Robot Wars UK
Now while this wasn’t a show exclusive to the G4TechTV brand, it was still one of the most popular shows in the early days of the network. Robot Combat was a widely popular competition in the early 2000s and the UK was the first country to popularize the event on the BBC One original Robot Wars TV series. While the show had its own US version which was broadcasted on then TNN Network (currently Paramount Network), Tech TV syndicated the UK version which saw robots and competitive teams not seen in the United States. It’s not hard to love robots fighting other robots, especially when they get smashed and set on fire. Robot Wars UK made for great TV on G4TechTV
The Screen Savers
The pillar of Tech TV was later rebranded as ‘Attack of The Show’, a pillar of G4.
‘The Screen Savers’ is one of the most important shows for both networks. Originally hosted by Leo Laporte and Kate Botello, and in the later years by Patrick Norton, ‘The Screen Savers’ was a daily show centered on computers, new technologies, and their adaptations in the world. If you consider yourself a nerd in the early 2000s, you were most likely the target demo for the show. The show was a launching pad for some of Tech TV’s most noticeable on-air talent such as Morgan Webb, Martin Sargent, and Chris Pirillo. The merger of G4 and TechTV was the downfall for the show as Leo Laporte left soon after and Comcast fired the San Francisco crew while moving the show to Los Angeles. The OG Screensavers was the most influential show that was produced by the networks and highlighted the rise of fall for both.
Unscrewed with Martin Sargent
Martin Sargent is one of the biggest names associated with TechTV and had a personality so likable, he was rewarded with his own late-night comedy show entitled ‘Unscrewed with Martin Sargent’. Unscrewed was the comedy show that Attack of The Show wished it could be.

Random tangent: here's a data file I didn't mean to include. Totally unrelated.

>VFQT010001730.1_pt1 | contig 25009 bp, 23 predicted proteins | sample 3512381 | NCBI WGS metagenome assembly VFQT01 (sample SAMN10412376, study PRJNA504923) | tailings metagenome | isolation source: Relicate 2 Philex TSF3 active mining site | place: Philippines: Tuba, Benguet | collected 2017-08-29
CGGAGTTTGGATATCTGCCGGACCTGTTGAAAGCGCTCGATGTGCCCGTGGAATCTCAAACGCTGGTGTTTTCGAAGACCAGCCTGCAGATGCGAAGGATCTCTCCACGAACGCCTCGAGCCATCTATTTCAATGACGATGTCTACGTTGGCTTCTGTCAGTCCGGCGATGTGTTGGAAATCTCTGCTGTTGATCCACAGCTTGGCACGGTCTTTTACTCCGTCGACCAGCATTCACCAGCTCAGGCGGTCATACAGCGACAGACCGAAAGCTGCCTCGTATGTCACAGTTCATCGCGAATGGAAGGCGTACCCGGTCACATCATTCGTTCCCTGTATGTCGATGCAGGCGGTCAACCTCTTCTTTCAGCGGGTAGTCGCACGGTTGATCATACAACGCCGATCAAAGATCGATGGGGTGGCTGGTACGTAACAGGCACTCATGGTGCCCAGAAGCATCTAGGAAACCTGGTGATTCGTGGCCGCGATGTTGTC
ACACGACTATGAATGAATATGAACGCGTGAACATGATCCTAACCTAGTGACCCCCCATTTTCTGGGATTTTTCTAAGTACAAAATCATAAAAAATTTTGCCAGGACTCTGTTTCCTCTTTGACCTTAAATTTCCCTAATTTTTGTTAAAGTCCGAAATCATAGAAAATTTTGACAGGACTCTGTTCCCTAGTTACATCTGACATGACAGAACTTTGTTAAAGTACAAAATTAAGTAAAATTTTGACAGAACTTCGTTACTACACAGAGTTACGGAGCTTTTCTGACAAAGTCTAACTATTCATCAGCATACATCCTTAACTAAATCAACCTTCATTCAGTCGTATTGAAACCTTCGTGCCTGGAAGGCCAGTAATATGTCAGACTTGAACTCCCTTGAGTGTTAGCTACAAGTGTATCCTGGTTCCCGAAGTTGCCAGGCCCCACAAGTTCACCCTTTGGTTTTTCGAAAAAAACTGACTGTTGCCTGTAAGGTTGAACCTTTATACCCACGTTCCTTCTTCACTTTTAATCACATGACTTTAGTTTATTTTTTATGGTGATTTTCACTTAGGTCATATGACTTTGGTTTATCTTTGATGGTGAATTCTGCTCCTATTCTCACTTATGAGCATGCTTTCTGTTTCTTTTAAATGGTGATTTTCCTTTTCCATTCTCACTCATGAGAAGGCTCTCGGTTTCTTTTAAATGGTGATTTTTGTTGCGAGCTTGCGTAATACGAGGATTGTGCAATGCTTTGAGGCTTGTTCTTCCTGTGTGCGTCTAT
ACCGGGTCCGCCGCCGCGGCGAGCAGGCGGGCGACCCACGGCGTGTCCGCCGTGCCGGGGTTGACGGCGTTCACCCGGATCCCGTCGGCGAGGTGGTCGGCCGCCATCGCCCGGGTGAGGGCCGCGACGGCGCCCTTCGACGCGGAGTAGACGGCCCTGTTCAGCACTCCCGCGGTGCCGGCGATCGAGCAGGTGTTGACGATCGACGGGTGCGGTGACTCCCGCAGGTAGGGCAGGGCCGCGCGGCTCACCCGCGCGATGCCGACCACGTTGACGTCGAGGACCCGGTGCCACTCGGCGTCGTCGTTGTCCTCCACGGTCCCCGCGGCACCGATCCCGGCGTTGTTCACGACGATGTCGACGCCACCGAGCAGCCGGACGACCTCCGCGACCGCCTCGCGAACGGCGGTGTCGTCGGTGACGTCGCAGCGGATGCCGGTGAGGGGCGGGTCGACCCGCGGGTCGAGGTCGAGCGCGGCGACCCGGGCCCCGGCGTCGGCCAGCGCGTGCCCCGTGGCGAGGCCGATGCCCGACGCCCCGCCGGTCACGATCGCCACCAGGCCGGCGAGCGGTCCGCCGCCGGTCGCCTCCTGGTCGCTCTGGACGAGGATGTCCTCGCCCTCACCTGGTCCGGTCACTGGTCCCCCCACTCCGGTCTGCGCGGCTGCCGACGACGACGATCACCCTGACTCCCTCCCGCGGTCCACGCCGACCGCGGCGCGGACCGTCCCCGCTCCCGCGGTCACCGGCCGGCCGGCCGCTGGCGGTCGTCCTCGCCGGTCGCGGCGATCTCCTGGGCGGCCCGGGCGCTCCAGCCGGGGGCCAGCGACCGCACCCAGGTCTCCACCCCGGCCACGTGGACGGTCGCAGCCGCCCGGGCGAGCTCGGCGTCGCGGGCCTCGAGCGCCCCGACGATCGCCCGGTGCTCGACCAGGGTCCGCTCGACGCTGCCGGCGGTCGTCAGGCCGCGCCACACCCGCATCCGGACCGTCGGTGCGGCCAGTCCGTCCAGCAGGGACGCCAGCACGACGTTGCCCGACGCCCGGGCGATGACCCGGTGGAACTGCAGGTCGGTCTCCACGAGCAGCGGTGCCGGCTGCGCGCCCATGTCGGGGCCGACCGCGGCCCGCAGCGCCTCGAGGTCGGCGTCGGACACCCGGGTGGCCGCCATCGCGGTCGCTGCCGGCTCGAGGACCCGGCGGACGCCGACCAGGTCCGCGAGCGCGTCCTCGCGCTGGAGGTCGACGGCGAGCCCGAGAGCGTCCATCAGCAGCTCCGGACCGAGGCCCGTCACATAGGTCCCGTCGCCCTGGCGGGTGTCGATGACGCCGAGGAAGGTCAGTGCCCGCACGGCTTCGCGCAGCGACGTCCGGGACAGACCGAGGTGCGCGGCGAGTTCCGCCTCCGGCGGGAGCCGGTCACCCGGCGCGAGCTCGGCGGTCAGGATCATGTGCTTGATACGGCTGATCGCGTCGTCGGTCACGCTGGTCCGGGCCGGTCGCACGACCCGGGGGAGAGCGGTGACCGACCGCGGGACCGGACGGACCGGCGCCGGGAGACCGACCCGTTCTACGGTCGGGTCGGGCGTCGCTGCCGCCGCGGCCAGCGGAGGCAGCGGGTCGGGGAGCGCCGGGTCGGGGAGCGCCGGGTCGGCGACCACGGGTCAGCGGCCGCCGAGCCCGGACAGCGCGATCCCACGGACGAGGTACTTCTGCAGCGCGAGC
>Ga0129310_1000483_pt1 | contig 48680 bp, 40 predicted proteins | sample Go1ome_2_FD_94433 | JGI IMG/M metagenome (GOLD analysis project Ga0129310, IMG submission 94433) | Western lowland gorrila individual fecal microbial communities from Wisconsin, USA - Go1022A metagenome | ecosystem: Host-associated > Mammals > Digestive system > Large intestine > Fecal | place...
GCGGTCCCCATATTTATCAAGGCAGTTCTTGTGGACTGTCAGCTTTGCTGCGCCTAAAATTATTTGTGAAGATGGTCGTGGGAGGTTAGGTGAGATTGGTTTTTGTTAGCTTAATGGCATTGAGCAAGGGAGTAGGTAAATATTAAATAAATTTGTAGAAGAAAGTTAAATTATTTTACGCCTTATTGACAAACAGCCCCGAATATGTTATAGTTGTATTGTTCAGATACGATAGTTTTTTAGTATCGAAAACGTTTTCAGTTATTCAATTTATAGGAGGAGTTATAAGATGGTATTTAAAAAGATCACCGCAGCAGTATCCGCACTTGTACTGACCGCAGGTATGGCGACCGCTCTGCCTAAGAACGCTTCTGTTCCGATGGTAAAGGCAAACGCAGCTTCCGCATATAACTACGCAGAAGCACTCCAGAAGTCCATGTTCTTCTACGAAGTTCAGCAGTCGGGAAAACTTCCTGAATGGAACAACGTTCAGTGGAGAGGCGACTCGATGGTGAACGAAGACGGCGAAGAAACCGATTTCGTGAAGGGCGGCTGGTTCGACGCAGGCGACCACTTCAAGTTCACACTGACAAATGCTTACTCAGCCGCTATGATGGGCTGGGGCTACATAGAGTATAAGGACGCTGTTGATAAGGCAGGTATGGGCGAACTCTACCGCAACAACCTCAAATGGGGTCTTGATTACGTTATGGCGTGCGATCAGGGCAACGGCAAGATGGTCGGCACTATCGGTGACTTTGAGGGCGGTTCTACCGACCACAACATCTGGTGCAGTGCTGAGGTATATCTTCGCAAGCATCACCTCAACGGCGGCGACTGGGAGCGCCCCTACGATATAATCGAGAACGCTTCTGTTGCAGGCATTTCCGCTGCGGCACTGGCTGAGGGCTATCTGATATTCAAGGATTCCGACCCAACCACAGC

Sargent, along with his co-host, Laura Swisher, created a talk show focusing on the comedy of technology and the internet. Unscrewed brought on guests like Kevin Rose who would teach you irrelevant tips like how to create a flamethrower or how to destroy your hard drive before being raided by the FBI. Unscrewed was a one-of-a-kind show but much like The Screen Savers, fell victim to the fallout of Comcast’s decision to fire their Tech TV holdovers a year after the merger. It’s a damn shame, Martin Sargent had all the tools to be as big of a player on G4 as Olivia Munn and Adam Sessler, but it just wasn’t meant to be.
The most popular show in the history of G4 didn’t even start on G4. ‘X-Play’ began as ‘Extended Play’ in the late 90s with Adam Sessler and Kate Botello on ZDTV (Former name for Tech TV). Years later, Tech TV rebranded the show in 2003 as X-Play. Morgan Webb replaced Kate Botello and the rest was history. A quirky video game review show starring two San Francisco nerds and the infamous disembodied voice, X-Play became the go-to show for video game opinion on television.
One of the show’s best bits was the golden mullet awards, a show that celebrated the worst video games of the year made for great television. While X-Play survived the Comcast rebrand of 2005, the format of the show changed in the G4 years from a pure review show to a video game magazine show (we won’t even talk about the 2022 version of X-Play that exists). X Play changed the game for gamers’ content and industry opinion for the 2000s. A format that peaked in the G4TechTV era.
While G4 relied heavily on X-Play and Attack Of The Show to pull itself into mainstream relevance in the late 2000s, it was the lack of quality programming that was the downfall of the network in 2013. Some may consider their peak to be 2008 but the diversity of content under the G4TechTV was the absolute zenith of what G4 as a network had to offer. It may have only lasted 8 1/2 months, but for that time, it was the best of both worlds.
With a lineup this good, you have to ask the question…How did Comcast (NBC Universal) screw this up?
Originally published here.